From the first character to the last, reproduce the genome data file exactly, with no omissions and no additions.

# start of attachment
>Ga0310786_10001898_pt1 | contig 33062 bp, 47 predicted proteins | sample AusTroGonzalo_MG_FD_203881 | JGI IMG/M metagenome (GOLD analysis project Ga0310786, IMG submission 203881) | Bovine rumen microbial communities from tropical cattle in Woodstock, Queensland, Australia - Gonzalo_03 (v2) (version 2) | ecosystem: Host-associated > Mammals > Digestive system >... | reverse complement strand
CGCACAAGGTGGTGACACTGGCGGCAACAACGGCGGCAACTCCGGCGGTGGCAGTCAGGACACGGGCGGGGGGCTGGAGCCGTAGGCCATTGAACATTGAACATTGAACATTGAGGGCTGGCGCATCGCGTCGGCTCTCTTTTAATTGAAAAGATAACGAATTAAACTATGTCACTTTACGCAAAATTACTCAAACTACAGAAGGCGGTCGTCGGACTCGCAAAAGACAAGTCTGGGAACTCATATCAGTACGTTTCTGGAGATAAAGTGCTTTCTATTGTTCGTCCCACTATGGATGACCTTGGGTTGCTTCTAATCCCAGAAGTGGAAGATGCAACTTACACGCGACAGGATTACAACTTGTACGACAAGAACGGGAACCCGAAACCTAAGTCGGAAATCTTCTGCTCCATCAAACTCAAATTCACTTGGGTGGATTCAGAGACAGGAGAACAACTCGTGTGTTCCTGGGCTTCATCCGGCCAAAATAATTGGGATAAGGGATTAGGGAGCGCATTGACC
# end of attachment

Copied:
>Ga0310786_10001898_pt1 | contig 33062 bp, 47 predicted proteins | sample AusTroGonzalo_MG_FD_203881 | JGI IMG/M metagenome (GOLD analysis project Ga0310786, IMG submission 203881) | Bovine rumen microbial communities from tropical cattle in Woodstock, Queensland, Australia - Gonzalo_03 (v2) (version 2) | ecosystem: Host-associated > Mammals > Digestive system >... | reverse complement strand
CGCACAAGGTGGTGACACTGGCGGCAACAACGGCGGCAACTCCGGCGGTGGCAGTCAGGACACGGGCGGGGGGCTGGAGCCGTAGGCCATTGAACATTGAACATTGAACATTGAGGGCTGGCGCATCGCGTCGGCTCTCTTTTAATTGAAAAGATAACGAATTAAACTATGTCACTTTACGCAAAATTACTCAAACTACAGAAGGCGGTCGTCGGACTCGCAAAAGACAAGTCTGGGAACTCATATCAGTACGTTTCTGGAGATAAAGTGCTTTCTATTGTTCGTCCCACTATGGATGACCTTGGGTTGCTTCTAATCCCAGAAGTGGAAGATGCAACTTACACGCGACAGGATTACAACTTGTACGACAAGAACGGGAACCCGAAACCTAAGTCGGAAATCTTCTGCTCCATCAAACTCAAATTCACTTGGGTGGATTCAGAGACAGGAGAACAACTCGTGTGTTCCTGGGCTTCATCCGGCCAAAATAATTGGGATAAGGGATTAGGGAGCGCATTGACC